The Daigas Group already operates or plans to operate seven biomass plants in Japan, including participating in operating the Matsusaka Woody Biomass Power Plant, which is fueled 100% by locally available biomass. In cooperation with Seishin Shinrin Shigen, which has abundant knowledge about forestry, and Nippon Paper Lumber, which has a long track record in dealing in domestically grown woody biomass, Green Power Fuel Corporation procures and transports unused wood from woodlands in Japan as power generation fuel to ensure stable long-term biomass supply for multiple biomass power plants owned or developed by the Daigas Group.

The Daigas Group is also studying the possibility of selling woody biomass to other power generators in the future, aiming to consistently expand the business by utilizing the three companies’ strengths.

Demonstrative experiment for the realization of solar power forecasting services on the assumption of independence from FIT

Osaka Gas conducted a demonstrative experiment on the forecast of solar power generation output in cooperation with Next Kraftwerke (hereafter, “NXK”), a German virtual power plant (VPP*1) operator. The demonstrative experiment was started on October 1, 2019 at the Yura Solar Power Plant (south) owned by Yura Wind Power Development Co., Ltd., a wholly owned subsidiary of Gas and Power Co., Ltd. (currently Daigas Gas and Power Solution Co., Ltd.), a Daigas Group company. The aim of this experiment was to help achieve a highly accurate forecasting service for solar power generation output. Osaka Gas has been working to improve the accuracy of its short-range weather forecast technology, as seen in its registration as a weather forecast service company authorized by the Japan Meteorological agency in September 2018. The aim is that this experiment will help achieve a high accuracy of solar power forecasting by making forecasts in a timely manner while taking into account weather changes occurring up to one hour before.

In Germany, where renewable energy is now widely used, the feed-in tariff (FIT) scheme was adopted in 2000 so that power generated with renewable energy would be purchased at fixed prices. In 2012, to integrate renewable energy into the electricity market, the country adopted a scheme whereby the power purchase price is determined by adding a premium*2 to the market price. This scheme is known as the feed-in premium (FIP) scheme.*3 In step with this, renewable energy companies have begun to carry out renewable energy generation forecasting. Therefore, many companies have come to seek business opportunities in services such as accurate forecasting of renewable power output, which fluctuates significantly, and marketing transaction on behalf of renewable energy companies. NXK is one of these companies, boasting extensive experience in this field, as seen in its management of solar power generation of 3,100 MW in Germany.

Meanwhile, in Japan, the FIT scheme was adopted in 2012 to encourage the use of renewable energy. The FIP scheme will also be adopted in Japan in compliance with the Act on Partial Revision of the Electricity Business Act and Other Acts for Establishing Resilient and Sustainable Electricity Supply Systems, which will come into effect in April 2022. It is expected that services similar to those in Germany will become necessary under the FIP scheme.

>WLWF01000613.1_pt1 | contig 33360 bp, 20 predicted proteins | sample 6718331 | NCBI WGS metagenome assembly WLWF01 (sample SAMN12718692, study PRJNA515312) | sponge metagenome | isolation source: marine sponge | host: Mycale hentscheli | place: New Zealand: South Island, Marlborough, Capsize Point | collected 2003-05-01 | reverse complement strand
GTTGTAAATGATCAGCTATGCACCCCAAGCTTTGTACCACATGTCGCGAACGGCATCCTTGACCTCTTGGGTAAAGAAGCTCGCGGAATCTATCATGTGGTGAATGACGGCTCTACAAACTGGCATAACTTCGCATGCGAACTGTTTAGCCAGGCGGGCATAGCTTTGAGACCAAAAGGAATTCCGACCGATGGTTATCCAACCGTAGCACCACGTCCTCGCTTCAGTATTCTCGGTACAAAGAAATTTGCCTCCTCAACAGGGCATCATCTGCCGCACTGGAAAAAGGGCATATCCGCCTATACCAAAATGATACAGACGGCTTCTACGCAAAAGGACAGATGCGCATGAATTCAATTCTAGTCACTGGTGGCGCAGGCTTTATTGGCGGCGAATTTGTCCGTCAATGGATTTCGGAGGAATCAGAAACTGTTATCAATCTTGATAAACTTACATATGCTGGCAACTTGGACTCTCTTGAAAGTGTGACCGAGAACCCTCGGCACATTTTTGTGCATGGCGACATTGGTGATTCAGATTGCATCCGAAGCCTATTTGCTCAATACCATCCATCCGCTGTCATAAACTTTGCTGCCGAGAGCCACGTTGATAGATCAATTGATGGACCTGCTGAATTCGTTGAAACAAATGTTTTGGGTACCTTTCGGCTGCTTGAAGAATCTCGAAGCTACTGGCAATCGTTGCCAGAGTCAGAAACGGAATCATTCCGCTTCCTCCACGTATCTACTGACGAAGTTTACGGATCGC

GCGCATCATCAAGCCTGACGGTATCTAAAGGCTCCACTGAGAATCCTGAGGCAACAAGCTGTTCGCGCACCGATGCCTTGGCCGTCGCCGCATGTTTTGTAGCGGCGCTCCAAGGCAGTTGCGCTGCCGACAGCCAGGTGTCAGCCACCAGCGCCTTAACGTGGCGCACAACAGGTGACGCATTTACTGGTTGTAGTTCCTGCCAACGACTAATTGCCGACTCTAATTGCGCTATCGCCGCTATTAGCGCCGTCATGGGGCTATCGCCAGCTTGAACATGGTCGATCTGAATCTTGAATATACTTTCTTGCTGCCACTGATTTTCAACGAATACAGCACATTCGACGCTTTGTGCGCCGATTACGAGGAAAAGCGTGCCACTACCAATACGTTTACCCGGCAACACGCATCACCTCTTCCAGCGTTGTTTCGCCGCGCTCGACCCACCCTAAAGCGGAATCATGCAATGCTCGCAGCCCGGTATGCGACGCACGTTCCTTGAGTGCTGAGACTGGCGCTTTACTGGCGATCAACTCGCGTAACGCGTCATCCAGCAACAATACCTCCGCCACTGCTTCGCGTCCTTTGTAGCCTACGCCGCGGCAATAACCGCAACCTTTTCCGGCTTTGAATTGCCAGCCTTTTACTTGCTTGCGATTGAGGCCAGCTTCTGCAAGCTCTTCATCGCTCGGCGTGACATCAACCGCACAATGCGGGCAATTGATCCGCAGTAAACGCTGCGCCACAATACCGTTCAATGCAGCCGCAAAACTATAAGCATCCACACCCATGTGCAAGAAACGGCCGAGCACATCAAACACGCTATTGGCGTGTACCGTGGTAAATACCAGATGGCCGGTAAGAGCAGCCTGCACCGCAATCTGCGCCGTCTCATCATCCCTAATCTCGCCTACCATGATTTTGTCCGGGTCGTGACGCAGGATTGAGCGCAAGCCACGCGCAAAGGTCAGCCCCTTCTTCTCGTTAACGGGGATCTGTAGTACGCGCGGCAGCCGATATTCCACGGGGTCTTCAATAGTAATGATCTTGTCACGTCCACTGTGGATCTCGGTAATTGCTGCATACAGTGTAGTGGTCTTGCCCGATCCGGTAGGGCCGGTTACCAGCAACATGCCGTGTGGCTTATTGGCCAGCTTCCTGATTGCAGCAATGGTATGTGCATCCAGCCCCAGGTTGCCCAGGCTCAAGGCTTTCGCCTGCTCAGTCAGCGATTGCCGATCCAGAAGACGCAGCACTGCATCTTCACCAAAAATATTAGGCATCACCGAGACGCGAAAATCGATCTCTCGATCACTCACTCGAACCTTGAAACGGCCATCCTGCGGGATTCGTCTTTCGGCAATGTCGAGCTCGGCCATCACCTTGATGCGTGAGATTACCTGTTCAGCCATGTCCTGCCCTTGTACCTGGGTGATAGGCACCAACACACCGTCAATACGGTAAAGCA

Osaka Gas has been making various efforts to realize demand response (DR)*4/VPP operation services for the effective use of distributed energy resources, including demonstrative experiments on optimal storage-battery operation and control, which started in August 2018. In the latest demonstrative experiment, Osaka Gas worked toward providing new services for more effective use of renewable energy in anticipation of system changes.

  • *1 A virtual power plant (VPP) is a network of distributed power sources bundled by a business operator called an “aggregator” to ensure a sufficient supply capacity and supply-demand adjustability.
  • *2 A sum added to the market price when renewable power is purchased
  • *3 Feed-in premium (FIP) is a scheme whereby renewable power is purchased at a price calculated by adding a premium to the market price.
    Under this scheme, renewable energy companies are responsible for forecasting power generation output and covering the cost of the imbalance between the projected output and the actual output.
  • *4 Demand response (DR) denotes changes made to electricity demand patterns by the owners of distributed energy resources or third parties through the control of the relevant energy resources.

Establishing a solar power generation company in Thailand

Osaka Gas Singapore Pte. Ltd., a wholly owned subsidiary of Osaka Gas, and Energy Pro Corporation Ltd., a solar power generation company in Thailand, agreed on establishing a joint venture, OE Solar Co., Ltd. (hereinafter, “OE Solar”) in July 2019 to launch a solar power supply business in Thailand.

In Thailand, the government-approved power development plan for 2018 predicts that renewable energy will account for 20% of all power sources (excluding imported hydropower) by 2037. Public interest in renewable energy is growing in the country. Blessed with abundant sunshine, there is high demand for the introduction of solar power facilities at no initial cost.

To capture this new demand mainly among industrial and commercial customers, OE Solar will install solar power generation equipment on the roofs of buildings or in other spaces owned by such customers mainly in Bangkok. The company will continuously supply thus generated power for the customers for 15 to 20 years. By actively promoting the solar power supply business, we will contribute to reducing the environmental impact in Thailand.

■ Business Scheme

Business scheme